Pre-reading [BL-DR-5] [M1-S1] This is the introduction of concept relating to the recovery objectives when commencing a IT DR Project. It is essentail for participants to understand the RTO and RPO concepts as this served as the foundation for the identification of the criticality of application system.
Develop Recovery Priorities
The outage impact(s) and allowable outage times identified enables the Organization DR Coordinator to develop and prioritize recovery strategies, that is, the sequence for recovering critical IT functions when the DR Plan is activated.
For example, if the impact outage analysis determines that the system must be recovered within four hours, the Organization DR Coordinator need to adopt measures to address that need.
Similarly, if most system components can tolerate a 24-hour outage, but a critical component can only tolerate eight hours, the Organization DR Coordinator will prioritize the necessary resources to recover the critical components first. By prioritizing these recovery strategies, the Organization DR Coordinator may make more informed, tailored decisions regarding DR resource allocations and expenditures, saving time, effort, and costs.
One of the most important elements in DR Planning process is the understanding the Recovery Time Objective (RTO) and Recovery Point Objective (RPO) for various businesses IT functions. The recovery objectives provide the foundation for the entire DR Planning process and it serves as a basis for BIA.
Recovery Point and Time Objectives
Recovery Point Objective (RPO) refers to the point in time at which data must be restored in order to resume processing of critical business transactions.
For example, if your RPO is 6 hours, you want to be able to restore the systems back to the state they were in, as at 6 hours ago. One of the strategies to achieve this requirement will be to create backups or other data copies every 6 hours. Any data created or modified inside your RPO window, that is, after the last backup, will be lost and must be recreated during a recovery. If your RPO is that no data is lost, online synchronous remote copy solutions may be the only choice.
Recovery Time Objective (RTO) refers to the minimum acceptable time period within which critical business functions shall be restored and made available to continue critical business operations in the organization.
In other words, if the time taken to restore a resource is beyond its RTO value, it will adversely impact the organization. And the longer the RTO, the lower will be the cost for recovery.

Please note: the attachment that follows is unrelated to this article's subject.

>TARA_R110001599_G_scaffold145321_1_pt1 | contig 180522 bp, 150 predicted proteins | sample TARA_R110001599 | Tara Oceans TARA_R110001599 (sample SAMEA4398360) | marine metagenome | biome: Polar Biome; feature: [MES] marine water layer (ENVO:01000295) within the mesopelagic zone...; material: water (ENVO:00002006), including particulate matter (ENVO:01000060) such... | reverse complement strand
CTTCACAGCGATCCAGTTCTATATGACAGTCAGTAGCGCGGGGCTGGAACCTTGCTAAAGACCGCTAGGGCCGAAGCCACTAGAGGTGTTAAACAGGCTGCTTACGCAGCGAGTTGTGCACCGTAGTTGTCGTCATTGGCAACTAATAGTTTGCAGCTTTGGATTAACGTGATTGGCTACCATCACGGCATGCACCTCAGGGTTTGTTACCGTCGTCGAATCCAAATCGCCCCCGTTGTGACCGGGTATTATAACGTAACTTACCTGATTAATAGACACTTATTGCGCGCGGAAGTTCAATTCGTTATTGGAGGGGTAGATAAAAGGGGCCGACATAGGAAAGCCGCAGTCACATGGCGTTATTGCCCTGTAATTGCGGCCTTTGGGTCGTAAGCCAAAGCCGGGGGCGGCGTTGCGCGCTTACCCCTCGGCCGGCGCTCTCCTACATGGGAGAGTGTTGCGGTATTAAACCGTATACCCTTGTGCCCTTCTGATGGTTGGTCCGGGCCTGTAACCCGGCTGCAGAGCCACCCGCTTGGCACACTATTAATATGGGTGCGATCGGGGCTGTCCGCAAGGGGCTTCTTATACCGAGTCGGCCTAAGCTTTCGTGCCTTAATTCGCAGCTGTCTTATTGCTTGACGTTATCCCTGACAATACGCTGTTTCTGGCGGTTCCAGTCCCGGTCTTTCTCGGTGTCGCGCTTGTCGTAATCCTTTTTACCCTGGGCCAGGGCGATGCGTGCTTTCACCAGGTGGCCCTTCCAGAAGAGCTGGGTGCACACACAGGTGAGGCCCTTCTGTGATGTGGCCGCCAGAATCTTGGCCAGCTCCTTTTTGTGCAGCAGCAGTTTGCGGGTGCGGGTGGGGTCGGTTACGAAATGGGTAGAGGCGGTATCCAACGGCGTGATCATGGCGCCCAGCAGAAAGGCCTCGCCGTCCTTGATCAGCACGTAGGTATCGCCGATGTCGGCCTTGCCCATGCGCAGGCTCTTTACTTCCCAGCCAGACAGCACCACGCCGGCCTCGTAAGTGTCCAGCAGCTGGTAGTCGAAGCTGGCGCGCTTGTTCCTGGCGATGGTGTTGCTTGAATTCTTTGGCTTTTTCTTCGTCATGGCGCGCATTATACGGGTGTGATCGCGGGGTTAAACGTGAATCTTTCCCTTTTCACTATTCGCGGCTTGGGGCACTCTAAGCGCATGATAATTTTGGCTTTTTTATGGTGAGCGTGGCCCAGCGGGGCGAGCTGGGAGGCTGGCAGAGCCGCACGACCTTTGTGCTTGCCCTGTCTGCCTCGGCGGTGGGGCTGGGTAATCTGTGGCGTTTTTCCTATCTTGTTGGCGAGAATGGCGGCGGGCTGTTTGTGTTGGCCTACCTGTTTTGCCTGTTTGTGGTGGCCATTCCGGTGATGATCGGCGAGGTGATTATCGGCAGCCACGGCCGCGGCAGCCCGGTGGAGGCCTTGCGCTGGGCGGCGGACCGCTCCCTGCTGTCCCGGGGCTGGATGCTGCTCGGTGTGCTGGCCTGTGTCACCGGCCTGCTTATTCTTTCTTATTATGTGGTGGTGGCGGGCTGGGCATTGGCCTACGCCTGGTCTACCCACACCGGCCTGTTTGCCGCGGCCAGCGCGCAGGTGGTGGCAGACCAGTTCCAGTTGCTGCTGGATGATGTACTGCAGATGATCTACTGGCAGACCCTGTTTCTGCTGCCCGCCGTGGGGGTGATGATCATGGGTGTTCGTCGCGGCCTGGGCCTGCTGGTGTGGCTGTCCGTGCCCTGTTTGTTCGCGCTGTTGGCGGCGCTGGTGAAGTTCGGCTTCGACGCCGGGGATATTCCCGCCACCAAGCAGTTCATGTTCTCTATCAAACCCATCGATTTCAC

For example, you might determine that customer service must be functioning again after an interruption of one (1) day. The RTO is one (1) day. You might decide, on the other hand, that the RTO for your email system is four (4) hours. In some Internet businesses, an RTO might be measured in minutes.
You have to ascertain how quickly you require a particular IT application or system to be made available again. Otherwise, you cannot build a DR Plan that meets these critical recovery milestones. For example, the most critical IT needs for a financial institution are in its dealing room, as it can lose millions in just a few minutes should the IT facilities fail. Therefore, the recovery time for the dealing room IT facilities should be as short as possible.
Alternatively, other functions (marketing perhaps), while important to the organization’s overall strategy, is not critical during a DR. In fact, it may be possible to function adequately without your marketing business unit for hours or even days. A good understanding of your business operations’ RTOs enables you to devise a plan to ensure a timely and effective business restoration.
It is important to highlight that the results of the BIA enable the Organization DR Coordinator to determine the RPO and RTO for the recovery of mission-critical IT systems and applications. The RPO and RTO serve as reality checks for DR Planning; for it reminds you to focus on the essentials of recovery. For example, you may be able to recover successfully with only 30 percent of staff rather than your entire workforce; or cope with data that is 24 hours, rather than 24 seconds, old; or from a shared rather than dedicated recovery facility. Or perhaps will you need the instantaneous fail-over synonymous with high availability
Recovery Point versus Cost
Whatever your requirement, the BIA will determine the relevant RPO for each application or function and from this you can ascertain how each part of the business would be recovered in case of an interruption, thereby developing a DR Plan tailored to the myriad of recovery needs of your business.
Goh, M. H. (2016). A Manager's Guide to Implementing Your IT Disaster Recovery Plan. Business Continuity Management Specialist Series (2nd ed.). Singapore: GMH Pte Ltd.
Extracted from "Chapter 4: Project Management: Step 1: Establish the Need for DR Planning"
More Information About IT DR Blended Learning
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